Conference to introduce results from the 100-School Networking Project (Phase II)
Senior high school meeting

Using a Networking System in our High School General Curriculum

Masaki Nakazato, Urawashiritsu High School

1. Introduction

Located in the southern part of Saitama Prefecture, our school is a general high school. It has nine classrooms for each grade, with 27 classrooms in all. Almost all of our students hope to go to college, and about 70% of them pass the entrance examination for entrance to a university or junior college. Our clubs are also very active. Our athletic club participates in the national athletic meet every year, our soccer club was one of the best eight teams in the nation last year, the broadcasting club always participates in the national competition, and the brass band is highly ranked in our prefecture. For our school trip, students visit Chengchou Henan in China, a sister city of Urawa city, getting to know high school students from this region.

At our school, students spend 34 hours per week in classes. Each week we teach an additional hour on Mondays and Wednesdays, so that students can have Saturdays off. From the tenth grade, students are divided into a science course and a general course. Because our schedule is so full, it's difficult to spare one credit to teach students how to use computers. Accordingly, we've decided to promote computer use around the following two themes.

(1) Everyday use of a network

(2) Network use within the regular curriculum




2. Our school's networking system

We first got on the Internet using a server and a client computer provided by the 100-School Networking Project. A half year later, we connected 21 computers to the Internet in the information study room. However, only a few teachers interested in computers actually used the Internet.

A year later, we extended the network from the information study room to the teacher's room. More teachers began using the Internet for e-mail, while international exchange students began exchanging e-mail with family and friends almost daily.

When the 100-School Networking Project was completed and this phase started, with the help of teachers and an organization that supports our school, we extended the network from the teacher's room to the library, mathematics room, social studies room, physics lab, chemistry lab, biology lab, geography room, academic counseling room, and college information room. The computers in these rooms are used primarily by teachers. But in the library, students have free access to two computers, which they stand in line to use to look for study materials and to send e-mail, until the library closes.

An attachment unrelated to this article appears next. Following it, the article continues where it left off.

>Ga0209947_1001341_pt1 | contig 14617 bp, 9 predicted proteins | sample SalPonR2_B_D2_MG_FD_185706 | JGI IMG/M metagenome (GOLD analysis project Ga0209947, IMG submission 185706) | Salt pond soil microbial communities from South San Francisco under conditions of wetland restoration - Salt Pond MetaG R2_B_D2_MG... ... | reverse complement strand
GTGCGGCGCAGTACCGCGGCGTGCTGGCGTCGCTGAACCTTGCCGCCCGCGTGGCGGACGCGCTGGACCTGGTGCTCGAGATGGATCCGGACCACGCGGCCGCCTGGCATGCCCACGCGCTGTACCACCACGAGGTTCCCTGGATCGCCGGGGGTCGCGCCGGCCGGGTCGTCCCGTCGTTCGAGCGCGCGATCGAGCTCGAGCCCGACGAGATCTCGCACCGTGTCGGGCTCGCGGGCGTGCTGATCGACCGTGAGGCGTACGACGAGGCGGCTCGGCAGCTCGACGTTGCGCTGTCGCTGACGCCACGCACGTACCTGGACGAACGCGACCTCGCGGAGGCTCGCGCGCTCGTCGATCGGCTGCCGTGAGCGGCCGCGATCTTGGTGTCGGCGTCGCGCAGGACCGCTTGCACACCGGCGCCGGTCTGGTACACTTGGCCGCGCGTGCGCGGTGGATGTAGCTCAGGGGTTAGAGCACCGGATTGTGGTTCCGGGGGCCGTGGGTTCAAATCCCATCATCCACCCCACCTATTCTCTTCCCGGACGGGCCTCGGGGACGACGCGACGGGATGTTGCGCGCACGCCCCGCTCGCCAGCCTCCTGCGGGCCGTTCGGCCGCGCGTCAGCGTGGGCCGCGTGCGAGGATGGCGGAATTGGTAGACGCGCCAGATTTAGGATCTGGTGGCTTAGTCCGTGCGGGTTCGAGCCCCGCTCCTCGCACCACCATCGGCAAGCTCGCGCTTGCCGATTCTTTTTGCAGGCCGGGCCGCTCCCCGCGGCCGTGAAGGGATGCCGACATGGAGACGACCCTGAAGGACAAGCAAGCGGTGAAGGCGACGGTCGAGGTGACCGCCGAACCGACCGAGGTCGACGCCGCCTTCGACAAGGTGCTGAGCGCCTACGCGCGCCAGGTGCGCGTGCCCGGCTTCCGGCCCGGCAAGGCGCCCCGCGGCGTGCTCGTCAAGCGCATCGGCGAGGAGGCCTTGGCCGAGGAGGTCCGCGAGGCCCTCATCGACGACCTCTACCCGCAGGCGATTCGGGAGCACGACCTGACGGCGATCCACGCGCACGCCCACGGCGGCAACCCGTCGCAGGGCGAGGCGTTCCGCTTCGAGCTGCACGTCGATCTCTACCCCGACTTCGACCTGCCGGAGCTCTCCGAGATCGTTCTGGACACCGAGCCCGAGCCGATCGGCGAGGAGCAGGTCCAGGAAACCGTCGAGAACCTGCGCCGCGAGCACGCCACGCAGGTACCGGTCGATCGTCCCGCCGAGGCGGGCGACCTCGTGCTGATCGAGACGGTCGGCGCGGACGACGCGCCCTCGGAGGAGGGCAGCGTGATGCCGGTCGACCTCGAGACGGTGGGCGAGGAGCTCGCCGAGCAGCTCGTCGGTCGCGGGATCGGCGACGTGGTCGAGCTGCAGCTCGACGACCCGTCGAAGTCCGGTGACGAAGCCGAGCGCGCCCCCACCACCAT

Connecting a computer to a network changes the way you think about computers. Without a network, you use only information you've placed in the computer, and the information available in this format tends to be outdated, expensive, or both. But when you have access to the Internet, you have on-the-spot access to the latest information, current newspapers being one example. You have access to a near-instantaneous e-mail network. Connected to such a network, a computer is not merely an information-processing machine, but a tool to gather, process, and distribute information.

When the 100-School Networking Project started three years ago, we knew nothing about networking, not was there was anyone to go to for help. Nevertheless, we established a networking system and installed equipment and software by ourselves following instructions from books and magazines. We somehow managed to connect to a server, using UNIX, and now have access to the WWW through a second server. We also offer ftp, mail, and telnet servers. We still face many difficulties, but the OCN is established. I feel that we've built a solid foundation for Internet use.


3. Lessons using a network at our school

In some lessons, we use a network as a tool to collect information. In others, we teach how a network functions. In our politics and economics course for tenth graders and in the moral philosophy course for twelfth graders, we use a network to collect information. In the physics IA course of the general curriculum for eleventh graders, students learn how a network actually functions.

(1) Using a network as a tool to collect information